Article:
count++;
               prevc=c;
               }
        }
    return count;
    }
    types.c
    Code:
    #include <stdbool.h>
    
    typedef struct  {
      char * name;
      char * filename;
    } FILES;
    main.c
    Code:
    #include "include/types.h"
    #include "include/gaussian.h"
    #include "include/args.h"
    #include "include/files.h"
    #include "refu/Time/rfc_timer.h"
    #include <stdio.h>
    
    int main ( int argc, char *argv[] )
    {
        char * path = "kernels";; // used as needed
        FILES files[256];
        int count;
    count = readConfig(&path, &files));
    After calling readConfig(&path, &files));
    I need to access the members .name and .filename to allocate memory and copy strings in there.

    Code:
    files[count]->name=malloc(64);
    files[count]->filename=malloc(64);
    SIGSEGV error
    How to make the reference working?

  2. #2
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    Your "readConfig()" function expects a pointer to a pointer as its second argument, but you're trying to pass a pointer to an array. Arrays and pointers are not the same thing (See here: Question 6.2).

    Your compiler should be warning you about this. Honestly, there is a lot of code written in that function based around an incorrectly used parameter. This shows a lot of code was written without some basic testing along the way. Stick to the programming philosophy of building a program in increments, testing along the way (see here: A development process).

    Start small, and play around with passing arrays to functions and updating them, before attempting sophisticated code that revolves around this usage.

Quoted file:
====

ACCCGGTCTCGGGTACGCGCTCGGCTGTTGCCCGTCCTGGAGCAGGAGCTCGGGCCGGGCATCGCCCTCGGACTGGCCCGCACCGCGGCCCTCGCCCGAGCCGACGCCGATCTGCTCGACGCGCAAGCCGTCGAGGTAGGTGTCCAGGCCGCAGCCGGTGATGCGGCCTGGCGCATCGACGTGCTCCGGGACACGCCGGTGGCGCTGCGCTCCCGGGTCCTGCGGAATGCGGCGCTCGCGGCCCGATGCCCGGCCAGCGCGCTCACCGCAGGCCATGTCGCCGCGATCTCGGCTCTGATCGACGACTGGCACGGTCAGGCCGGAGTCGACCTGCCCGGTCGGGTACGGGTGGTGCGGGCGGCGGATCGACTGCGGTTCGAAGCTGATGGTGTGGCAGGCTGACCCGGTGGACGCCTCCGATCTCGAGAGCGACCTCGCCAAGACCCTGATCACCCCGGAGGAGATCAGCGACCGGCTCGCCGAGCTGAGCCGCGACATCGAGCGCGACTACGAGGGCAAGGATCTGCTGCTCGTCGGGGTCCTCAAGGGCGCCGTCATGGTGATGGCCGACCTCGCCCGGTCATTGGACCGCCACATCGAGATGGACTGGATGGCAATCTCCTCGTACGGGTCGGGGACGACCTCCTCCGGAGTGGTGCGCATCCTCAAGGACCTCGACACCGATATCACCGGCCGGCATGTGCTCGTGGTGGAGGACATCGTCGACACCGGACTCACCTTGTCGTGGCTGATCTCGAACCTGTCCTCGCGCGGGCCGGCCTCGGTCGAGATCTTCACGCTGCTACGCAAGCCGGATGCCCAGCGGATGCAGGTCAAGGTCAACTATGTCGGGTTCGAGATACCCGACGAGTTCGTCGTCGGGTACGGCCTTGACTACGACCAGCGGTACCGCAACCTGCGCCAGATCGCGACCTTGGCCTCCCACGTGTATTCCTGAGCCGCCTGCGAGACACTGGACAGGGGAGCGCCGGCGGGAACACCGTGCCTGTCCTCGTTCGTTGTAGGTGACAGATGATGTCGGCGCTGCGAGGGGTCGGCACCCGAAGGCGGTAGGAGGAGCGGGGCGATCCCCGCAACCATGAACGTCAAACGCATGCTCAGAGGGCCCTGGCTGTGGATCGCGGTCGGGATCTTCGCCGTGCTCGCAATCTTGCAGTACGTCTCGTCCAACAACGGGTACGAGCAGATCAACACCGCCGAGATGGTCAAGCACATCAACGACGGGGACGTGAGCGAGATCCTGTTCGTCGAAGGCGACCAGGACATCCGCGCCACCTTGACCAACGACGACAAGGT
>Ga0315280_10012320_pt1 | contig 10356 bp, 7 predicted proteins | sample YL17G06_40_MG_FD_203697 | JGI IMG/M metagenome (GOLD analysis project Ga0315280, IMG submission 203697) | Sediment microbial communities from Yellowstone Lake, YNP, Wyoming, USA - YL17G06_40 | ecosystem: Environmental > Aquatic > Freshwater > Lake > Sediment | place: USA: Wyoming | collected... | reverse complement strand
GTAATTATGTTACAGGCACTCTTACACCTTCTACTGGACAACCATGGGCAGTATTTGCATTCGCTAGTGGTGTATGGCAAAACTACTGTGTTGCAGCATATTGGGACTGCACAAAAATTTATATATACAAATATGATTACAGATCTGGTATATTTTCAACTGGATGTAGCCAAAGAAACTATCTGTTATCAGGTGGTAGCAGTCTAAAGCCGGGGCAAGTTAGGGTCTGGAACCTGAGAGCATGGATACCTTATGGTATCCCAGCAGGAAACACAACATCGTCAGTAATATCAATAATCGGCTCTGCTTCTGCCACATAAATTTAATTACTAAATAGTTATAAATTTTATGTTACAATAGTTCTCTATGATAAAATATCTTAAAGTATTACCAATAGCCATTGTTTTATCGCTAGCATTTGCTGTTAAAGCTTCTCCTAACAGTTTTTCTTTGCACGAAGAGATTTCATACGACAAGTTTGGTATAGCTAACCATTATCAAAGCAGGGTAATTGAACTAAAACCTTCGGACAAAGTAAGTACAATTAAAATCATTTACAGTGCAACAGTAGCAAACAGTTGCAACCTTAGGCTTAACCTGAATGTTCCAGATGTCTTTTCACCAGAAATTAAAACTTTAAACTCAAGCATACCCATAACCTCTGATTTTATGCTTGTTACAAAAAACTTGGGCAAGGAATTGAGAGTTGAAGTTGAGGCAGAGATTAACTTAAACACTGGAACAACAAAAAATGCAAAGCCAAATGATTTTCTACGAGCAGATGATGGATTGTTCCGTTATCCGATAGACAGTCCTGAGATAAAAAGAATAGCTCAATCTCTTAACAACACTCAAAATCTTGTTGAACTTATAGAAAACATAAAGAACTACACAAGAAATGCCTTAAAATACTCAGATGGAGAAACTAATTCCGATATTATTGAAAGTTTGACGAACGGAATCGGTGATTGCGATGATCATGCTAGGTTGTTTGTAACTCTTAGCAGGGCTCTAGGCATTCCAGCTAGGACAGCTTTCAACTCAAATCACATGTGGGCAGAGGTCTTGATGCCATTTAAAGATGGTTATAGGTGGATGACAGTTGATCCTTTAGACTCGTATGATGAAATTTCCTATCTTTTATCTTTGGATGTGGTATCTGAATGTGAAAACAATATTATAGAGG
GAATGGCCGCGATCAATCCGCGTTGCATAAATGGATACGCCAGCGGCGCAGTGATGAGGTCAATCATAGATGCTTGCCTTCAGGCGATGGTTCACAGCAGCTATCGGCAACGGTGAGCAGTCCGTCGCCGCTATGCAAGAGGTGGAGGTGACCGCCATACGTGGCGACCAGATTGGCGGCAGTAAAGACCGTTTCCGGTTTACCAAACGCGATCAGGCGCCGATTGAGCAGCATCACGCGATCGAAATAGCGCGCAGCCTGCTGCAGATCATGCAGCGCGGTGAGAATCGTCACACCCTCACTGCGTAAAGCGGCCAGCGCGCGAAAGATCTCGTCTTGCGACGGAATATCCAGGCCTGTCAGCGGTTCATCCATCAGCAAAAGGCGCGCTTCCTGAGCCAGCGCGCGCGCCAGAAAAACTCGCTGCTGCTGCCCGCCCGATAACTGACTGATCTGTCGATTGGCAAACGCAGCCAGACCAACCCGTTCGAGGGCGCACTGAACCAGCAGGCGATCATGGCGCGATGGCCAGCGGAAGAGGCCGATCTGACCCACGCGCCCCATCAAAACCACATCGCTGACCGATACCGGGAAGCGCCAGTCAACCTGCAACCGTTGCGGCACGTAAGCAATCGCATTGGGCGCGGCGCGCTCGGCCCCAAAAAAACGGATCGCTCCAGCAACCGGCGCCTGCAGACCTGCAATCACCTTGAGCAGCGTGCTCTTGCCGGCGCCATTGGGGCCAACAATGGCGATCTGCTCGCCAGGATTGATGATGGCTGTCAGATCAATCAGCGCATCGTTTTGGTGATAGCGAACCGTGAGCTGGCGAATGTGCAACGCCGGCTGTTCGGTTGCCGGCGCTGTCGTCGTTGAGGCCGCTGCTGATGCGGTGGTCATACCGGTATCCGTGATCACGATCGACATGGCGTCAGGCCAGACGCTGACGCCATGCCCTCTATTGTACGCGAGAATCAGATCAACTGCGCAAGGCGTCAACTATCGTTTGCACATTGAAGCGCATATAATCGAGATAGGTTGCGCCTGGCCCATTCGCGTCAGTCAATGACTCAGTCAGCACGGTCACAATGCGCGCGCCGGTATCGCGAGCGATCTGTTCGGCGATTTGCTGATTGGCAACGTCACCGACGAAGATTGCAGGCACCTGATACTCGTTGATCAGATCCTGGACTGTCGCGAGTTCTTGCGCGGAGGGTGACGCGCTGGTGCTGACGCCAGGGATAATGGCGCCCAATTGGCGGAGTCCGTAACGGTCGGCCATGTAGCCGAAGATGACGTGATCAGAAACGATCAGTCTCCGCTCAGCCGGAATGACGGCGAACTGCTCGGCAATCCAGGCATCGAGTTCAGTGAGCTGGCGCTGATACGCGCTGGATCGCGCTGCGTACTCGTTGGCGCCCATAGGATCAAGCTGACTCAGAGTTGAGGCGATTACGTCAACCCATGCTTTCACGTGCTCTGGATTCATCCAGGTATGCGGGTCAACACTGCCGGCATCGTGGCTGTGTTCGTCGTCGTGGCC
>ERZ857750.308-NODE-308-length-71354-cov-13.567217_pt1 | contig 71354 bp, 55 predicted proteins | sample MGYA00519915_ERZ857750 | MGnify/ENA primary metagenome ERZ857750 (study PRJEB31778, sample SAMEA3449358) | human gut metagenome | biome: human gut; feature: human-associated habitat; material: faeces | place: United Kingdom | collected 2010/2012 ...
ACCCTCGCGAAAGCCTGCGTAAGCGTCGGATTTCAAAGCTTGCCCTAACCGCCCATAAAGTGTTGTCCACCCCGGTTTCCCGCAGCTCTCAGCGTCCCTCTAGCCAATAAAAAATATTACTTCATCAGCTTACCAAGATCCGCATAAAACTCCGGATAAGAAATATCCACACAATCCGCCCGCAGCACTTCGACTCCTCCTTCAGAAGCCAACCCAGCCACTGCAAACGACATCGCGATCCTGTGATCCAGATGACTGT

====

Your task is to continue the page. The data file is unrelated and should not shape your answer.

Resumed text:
Note that I didn't look any further into your code than that.

  3. #3
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    Thanks for links but I have fixed it.

  4. #4
    Registered User hk_mp5kpdw's Avatar
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    Code:
    char ch;
    FILE* f;
    FILE* f2;
    f = fopen(configFile, "r");
    if( f != NULL ) // if config already exists, backup
        {
        f2 = fopen("kernels.bak", "w");
        while( ( ch = fgetc(f) ) != EOF )
    ch should be int not char since you are comparing against EOF. You do this correctly in your readConfig function but not here in the makeConfig function.
    "Owners of dogs will have noticed that, if you provide them with food and water and shelter and affection, they will think you are god. Whereas owners of cats are compelled to realize that, if you provide them with food and water and shelter and affection, they draw the conclusion that they are gods."
    -Christopher Hitchens

  5. #5
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    Thanks for notice. I have forget to correct it.

    I have changed the function header to
    Code:
    int readConfig(char ** path, FILES ** files
    to make call like this:
    count = readConfig(&path, &files))
    using dots to access members like this
    Code:
    files[count].name=...value...
    Everything seems to be fine until I return count, than it crashes with error SIGSEGV. I cannot find out why. Yet I tried to make FILES * files and to access members with operator ->.

  6. #6
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    I have changed the function header to...
    It doesn't look any different to me (except for missing the closing parenthesis).

    to make call like this:
    count = readConfig(&path, &files))
    This doesn't look any different, either. (Note: You should be getting an error if your actual code has that extra closing parenthesis).

    using dots to access members like this
    So that's something different. Why did you think that would work?

    This appears to have the same fundamental problem I described in my previous post.

    Everything seems to be fine until I return count, than it crashes with error SIGSEGV. I cannot find out why.
    Option 1: Heed my advice from above and start small, fixing warnings and testing as you go.
    Option 2: Learn how to use a debugger to track down problems like these.
    Option 3: Create the smallest compilable program that exhibits the problem, and post that.